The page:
Sunday 27 June 2010, 3:30pm, Luganville
The weather seems to be in a definite pattern. The forecast reads: Wind E to SE light to moderate, fresh at times (That covers all possibilities short of a gale) and showers throughout the forecast area, heavy at times (Yep that covers it too). It rained most of yesterday and today and the wind has been fresh most of the time.
I mentioned yesterday that Carl, Paul and Grant had gone off to do an errand and otherwise shake off the cabin fever that all this rain has brought about. They got home quite late last night with very sore heads. Uncle Carl had the situation under control but the lads have spent a very quiet day on the boat today.
I met our neighbour in the anchorage yesterday. The yacht is a 38 footer crewed by 2 men. It was 3 but the third flew out as soon as they got to Luganville from Brisbane. Their crossing had been horrific. Part of the rig failed on two consecutive days and all the sails blew out. They had strong head winds and contrary currents all the way. When they were below decks they were mending sails by hand. The third crewman was not very experienced and found the whole voyage too much. They are good company and the two remaining guys have taken the difficulties on the chin.
Chris is pining for her tennis and her beloved Roger. She cant wait to be sitting in front of the tele watching Wimbledon. Her son is under strict instructions to record any game Roger is in.
Ray and I went ashore this morning to stretch the legs with a walk into town. Ray went to the internet café and we bought a few supplies on the way home. Not much is open in Luganville on a Sunday. We are back on board and the others have gone off for a similar leg stretching stint. With the weather being a bit foul we have kept a full sailing crew on board at all times and have even furled the awning due to the windage.
There was a question about the radio and sailmail the other day and now seems a good moment to reply. Our main long distance means of communication is an HF (high frequency) radio set which uses the backstay as an aerial. It bounces the radio signal off the ionosphere and by this means sends a message a very long way. Unfortunately it uses a huge amount of energy doing that and as we watch the Amp meter dive into negative territory we can visualize the signal being physically hurled into space. To this bit of kit we have added a special modem which connects the lap top to the radio and uses a service called sailmail. You know the joke about snailmail; well this is slower. I use this equipment to send the ships log to the folk in Melbourne who put it on the website.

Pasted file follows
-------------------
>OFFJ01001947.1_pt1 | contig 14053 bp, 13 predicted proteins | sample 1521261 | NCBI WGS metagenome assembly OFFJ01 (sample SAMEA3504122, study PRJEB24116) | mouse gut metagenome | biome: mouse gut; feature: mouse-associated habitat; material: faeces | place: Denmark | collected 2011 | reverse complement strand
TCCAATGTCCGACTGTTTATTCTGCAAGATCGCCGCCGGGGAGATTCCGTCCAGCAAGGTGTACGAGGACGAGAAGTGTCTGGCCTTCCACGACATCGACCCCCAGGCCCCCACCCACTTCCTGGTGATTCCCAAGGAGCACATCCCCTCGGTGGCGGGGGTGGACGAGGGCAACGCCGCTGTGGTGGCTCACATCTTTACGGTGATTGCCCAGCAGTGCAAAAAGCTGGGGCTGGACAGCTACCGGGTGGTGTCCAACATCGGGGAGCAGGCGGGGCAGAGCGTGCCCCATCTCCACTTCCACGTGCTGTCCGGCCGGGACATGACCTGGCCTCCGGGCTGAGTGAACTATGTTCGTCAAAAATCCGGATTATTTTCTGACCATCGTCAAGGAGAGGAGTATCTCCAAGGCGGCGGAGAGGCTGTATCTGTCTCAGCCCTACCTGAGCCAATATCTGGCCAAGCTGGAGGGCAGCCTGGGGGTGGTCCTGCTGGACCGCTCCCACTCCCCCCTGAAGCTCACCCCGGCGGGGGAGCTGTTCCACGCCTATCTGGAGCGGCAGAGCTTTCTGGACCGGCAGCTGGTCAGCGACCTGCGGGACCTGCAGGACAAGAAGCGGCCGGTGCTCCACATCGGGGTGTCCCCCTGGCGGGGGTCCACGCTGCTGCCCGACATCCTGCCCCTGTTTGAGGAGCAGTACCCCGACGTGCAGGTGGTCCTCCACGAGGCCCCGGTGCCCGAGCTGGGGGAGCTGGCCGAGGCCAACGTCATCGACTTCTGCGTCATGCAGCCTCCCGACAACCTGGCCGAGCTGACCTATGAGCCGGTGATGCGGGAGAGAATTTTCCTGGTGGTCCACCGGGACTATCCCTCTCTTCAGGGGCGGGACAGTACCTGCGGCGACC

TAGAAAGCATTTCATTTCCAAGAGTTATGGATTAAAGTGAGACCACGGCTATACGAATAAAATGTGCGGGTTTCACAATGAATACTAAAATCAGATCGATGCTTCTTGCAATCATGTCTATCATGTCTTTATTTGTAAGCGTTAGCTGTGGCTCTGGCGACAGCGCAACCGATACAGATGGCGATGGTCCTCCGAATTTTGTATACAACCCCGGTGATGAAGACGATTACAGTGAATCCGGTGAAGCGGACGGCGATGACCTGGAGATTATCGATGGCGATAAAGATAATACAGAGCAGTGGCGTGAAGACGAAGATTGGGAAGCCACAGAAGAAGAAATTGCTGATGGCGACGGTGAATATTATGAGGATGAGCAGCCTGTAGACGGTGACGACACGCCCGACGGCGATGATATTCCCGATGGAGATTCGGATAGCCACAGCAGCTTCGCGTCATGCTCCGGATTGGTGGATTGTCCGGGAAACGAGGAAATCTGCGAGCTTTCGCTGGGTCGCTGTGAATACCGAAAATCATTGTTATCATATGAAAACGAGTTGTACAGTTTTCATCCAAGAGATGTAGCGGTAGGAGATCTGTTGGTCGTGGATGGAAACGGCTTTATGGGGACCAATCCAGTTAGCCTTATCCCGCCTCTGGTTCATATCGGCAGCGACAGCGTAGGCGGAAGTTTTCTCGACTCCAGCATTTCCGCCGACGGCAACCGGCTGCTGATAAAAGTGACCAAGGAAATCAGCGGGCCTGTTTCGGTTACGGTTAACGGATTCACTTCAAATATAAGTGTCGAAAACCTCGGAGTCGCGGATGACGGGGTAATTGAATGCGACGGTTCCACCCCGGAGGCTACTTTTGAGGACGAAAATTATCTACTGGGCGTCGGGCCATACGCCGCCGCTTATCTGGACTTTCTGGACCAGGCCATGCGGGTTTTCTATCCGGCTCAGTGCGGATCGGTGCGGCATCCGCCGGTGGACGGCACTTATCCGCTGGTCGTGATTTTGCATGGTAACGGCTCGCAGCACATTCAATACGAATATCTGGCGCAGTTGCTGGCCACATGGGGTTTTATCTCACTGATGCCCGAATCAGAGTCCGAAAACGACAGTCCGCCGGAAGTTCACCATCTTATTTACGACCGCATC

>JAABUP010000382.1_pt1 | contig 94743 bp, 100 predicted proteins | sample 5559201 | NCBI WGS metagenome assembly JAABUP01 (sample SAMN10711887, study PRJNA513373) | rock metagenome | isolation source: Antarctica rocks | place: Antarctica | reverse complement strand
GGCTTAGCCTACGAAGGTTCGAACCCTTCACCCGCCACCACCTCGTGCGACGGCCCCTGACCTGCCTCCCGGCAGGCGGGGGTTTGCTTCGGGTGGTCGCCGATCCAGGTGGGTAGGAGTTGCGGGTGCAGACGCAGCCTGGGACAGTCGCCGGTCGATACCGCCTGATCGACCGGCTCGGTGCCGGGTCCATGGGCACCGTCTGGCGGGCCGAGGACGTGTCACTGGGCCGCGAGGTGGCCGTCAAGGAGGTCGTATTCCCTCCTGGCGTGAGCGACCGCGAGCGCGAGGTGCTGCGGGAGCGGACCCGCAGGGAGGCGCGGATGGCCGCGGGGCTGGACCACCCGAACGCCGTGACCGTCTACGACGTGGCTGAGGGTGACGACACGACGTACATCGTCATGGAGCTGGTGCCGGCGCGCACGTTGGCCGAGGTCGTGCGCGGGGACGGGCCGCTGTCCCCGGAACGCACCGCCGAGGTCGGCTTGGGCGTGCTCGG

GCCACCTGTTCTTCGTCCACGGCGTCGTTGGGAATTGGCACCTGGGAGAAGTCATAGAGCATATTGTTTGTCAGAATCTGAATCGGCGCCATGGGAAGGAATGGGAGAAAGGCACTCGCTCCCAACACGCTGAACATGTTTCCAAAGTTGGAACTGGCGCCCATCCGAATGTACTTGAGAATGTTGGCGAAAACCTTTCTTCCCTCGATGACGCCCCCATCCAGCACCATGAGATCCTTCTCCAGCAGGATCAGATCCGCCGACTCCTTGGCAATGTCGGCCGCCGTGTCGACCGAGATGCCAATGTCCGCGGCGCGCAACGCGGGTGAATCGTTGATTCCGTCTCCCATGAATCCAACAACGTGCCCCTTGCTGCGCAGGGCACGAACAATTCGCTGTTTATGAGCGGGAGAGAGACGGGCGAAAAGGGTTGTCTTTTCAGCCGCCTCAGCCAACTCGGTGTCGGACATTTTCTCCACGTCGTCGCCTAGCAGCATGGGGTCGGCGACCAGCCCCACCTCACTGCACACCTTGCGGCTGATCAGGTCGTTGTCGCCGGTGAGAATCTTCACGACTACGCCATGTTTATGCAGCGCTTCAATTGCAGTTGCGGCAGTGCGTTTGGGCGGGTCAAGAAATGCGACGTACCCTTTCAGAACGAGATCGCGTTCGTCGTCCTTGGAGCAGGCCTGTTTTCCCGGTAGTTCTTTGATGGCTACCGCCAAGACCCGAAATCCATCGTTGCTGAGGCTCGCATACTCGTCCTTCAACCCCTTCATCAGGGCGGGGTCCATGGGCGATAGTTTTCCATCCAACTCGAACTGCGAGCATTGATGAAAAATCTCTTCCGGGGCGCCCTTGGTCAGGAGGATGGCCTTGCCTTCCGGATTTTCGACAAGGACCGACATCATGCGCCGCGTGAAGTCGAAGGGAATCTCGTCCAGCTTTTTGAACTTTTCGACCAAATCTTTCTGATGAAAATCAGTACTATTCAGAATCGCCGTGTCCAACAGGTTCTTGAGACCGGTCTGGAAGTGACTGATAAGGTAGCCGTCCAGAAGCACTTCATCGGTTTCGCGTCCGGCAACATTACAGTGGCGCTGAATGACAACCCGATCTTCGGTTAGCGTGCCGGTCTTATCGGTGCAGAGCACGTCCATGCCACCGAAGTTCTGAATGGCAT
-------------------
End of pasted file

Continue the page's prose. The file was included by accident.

We have a second means of long distance communication; that is the satellite phone. We had hoped to use it for data transmission this year but after spending the money and hanging on the help line for hours, we never got it working before the boat left Sydney in April. Maybe next year.
The other radio we sometimes refer to in the log is the VHF (very high frequency) radio. This is limited to communication between radios within a line of sight of each other. This is the radio Rob used to call Pacific Dawn (P&O cruise ship) when Andy broke a bone in his hand back in May. It is also the radio we use to communicate between the yacht and the dinghy or shore crew who carry waterproof hand held radios.
While on the subject of communication I should mention the humble mobile phone. For Tour 2 reception has been available off and on which is an advancement on last year where coverage was more limited.
Fair winds, smooth seas and the rain can stop now